A volume made up of 17 short stories, introduced by a Dedication in memory of the author’s parents, The Deceptive-looking Guest is a harrowingly personal book that meditates on the interconnectedness of historical and personal, family traumas, and whose predominantly first-person narrators occasionally ”inhabit” the bodies and identities of strangers, close or distant family members, switching gender. Most of the stories walk the line between an enhanced, hyper-lucid perception of the world of objects and persons, and a pervasive oneiric, nightmarish mode, erupting in memorable
images, all the more intense for the rigorously bare language used. In a subdued way, these stories offer an anatomy of personal responsibility and of the functioning of dictatorships. Many also have as subtexts, or respond to, passages from the Divine Comedy, St. John of the Cross, Pessoa, or Borges—texts/authors with which the author engaged creatively, having also translated some. The setting is mostly Budapest, portrayed as a terrain of loneliness and indistinct threat; the time encompasses the (silenced) troubles of the postwar and post-1956 periods, the consolidated placidity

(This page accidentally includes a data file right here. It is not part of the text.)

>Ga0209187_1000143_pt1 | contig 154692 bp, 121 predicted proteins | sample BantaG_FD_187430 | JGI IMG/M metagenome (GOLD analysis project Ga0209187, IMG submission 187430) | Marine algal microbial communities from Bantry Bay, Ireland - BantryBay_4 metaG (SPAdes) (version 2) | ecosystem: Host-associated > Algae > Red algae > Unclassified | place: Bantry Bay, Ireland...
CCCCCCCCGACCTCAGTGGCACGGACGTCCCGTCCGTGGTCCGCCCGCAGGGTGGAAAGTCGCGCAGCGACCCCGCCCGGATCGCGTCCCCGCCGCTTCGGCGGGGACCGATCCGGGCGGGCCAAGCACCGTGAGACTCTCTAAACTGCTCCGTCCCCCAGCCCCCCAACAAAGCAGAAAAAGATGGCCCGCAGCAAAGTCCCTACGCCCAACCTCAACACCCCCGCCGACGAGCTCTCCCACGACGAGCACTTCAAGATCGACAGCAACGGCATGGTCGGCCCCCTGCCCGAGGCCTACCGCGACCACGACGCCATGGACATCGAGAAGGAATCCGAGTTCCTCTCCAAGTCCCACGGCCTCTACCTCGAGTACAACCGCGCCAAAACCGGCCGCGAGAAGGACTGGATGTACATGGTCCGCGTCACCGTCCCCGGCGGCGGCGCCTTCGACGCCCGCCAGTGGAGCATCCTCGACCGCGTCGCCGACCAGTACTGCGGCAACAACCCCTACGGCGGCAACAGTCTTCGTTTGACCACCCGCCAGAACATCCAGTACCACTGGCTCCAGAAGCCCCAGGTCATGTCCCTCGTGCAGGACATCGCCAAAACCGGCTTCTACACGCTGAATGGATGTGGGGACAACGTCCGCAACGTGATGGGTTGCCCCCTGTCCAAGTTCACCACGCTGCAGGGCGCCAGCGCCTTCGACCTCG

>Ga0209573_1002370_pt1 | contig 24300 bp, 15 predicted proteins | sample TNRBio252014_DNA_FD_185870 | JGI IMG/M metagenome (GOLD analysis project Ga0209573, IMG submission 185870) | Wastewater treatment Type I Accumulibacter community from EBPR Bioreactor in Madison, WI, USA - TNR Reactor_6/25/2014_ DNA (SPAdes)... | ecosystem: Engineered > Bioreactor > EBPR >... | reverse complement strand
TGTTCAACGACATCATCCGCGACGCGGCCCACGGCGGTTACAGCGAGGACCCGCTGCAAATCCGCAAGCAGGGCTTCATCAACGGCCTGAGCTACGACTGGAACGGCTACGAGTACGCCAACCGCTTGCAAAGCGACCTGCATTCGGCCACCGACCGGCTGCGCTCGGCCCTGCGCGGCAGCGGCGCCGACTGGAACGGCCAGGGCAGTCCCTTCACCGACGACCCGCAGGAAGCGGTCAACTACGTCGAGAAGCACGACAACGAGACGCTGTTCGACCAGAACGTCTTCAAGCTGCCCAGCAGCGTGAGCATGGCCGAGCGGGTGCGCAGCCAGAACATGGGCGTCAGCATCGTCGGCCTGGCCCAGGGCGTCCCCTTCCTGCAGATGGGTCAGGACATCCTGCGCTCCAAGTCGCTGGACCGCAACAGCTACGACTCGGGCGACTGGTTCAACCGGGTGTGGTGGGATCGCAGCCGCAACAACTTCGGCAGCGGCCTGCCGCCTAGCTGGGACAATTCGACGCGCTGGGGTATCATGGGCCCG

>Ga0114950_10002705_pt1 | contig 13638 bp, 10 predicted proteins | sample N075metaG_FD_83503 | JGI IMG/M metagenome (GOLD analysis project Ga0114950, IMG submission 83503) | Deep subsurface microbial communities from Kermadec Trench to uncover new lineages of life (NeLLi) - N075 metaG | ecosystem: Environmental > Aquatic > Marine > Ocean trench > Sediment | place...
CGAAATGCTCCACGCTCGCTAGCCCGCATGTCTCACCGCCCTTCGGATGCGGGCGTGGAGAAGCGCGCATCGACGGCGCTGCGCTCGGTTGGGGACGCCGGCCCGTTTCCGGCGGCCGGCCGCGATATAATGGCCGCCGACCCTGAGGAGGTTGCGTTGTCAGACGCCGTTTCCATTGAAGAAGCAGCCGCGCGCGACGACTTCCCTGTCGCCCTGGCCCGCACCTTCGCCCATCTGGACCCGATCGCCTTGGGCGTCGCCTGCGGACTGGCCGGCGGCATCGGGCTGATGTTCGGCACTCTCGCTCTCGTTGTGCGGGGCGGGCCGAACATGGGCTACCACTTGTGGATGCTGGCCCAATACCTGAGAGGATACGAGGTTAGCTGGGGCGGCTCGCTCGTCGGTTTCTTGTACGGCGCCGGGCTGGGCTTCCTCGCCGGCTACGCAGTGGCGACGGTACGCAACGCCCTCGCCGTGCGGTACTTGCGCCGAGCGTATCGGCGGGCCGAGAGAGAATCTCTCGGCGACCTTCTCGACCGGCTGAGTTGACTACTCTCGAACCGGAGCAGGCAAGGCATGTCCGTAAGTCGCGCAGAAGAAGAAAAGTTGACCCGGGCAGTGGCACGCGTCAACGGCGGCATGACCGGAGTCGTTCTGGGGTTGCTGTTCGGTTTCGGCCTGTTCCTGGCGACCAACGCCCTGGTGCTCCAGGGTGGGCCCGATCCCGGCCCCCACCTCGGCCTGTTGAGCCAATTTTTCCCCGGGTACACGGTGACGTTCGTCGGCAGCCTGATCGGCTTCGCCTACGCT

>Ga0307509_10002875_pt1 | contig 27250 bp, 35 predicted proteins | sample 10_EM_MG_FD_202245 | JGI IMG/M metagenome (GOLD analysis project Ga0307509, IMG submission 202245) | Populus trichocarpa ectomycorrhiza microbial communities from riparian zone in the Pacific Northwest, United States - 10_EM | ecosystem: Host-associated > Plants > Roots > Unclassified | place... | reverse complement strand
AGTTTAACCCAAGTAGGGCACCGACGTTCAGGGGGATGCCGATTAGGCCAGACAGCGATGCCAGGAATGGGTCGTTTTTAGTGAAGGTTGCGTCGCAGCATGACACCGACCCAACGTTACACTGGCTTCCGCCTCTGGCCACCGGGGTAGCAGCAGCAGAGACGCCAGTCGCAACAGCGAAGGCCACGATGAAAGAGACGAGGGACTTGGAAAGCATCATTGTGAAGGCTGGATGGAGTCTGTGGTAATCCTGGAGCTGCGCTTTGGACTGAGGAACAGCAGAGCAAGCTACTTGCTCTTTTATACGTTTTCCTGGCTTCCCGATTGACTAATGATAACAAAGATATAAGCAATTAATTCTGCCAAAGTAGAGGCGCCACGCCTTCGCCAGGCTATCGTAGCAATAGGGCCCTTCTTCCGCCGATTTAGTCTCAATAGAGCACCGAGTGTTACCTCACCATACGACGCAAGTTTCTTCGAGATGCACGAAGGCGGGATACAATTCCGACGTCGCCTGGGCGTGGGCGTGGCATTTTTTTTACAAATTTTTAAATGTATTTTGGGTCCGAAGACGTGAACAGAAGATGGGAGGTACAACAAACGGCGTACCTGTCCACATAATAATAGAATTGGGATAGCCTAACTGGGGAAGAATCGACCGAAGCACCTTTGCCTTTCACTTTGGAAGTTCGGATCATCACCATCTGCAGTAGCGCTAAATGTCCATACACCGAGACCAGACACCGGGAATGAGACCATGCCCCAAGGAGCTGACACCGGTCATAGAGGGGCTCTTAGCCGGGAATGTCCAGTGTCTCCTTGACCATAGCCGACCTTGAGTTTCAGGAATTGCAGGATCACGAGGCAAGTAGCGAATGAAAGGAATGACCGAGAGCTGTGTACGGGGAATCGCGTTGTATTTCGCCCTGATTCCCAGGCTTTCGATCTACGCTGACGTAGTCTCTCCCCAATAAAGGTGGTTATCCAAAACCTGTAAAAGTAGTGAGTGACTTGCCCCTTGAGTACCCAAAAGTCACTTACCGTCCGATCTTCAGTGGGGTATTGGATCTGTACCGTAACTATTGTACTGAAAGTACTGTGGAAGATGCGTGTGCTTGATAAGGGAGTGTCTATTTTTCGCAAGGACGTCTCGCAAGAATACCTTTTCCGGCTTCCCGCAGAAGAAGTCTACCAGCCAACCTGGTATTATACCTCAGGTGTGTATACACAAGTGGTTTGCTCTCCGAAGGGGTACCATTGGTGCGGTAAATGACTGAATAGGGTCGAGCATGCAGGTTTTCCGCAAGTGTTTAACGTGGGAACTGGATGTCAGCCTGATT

of the 1970s-80s, up to the years after the regime change when resurfacing neonationalism and neofascism brought out the complicit continuities in power.
Takács’s stories, just like her poetry, belong to the most intense and unique writings of melancholy in our times.
ISBN 978 963 1425 60 4
2007, hard cover with jacket
200 pages, 123 × 184 mm
English excerpts and detailed synopsis available
detailed synopsis available
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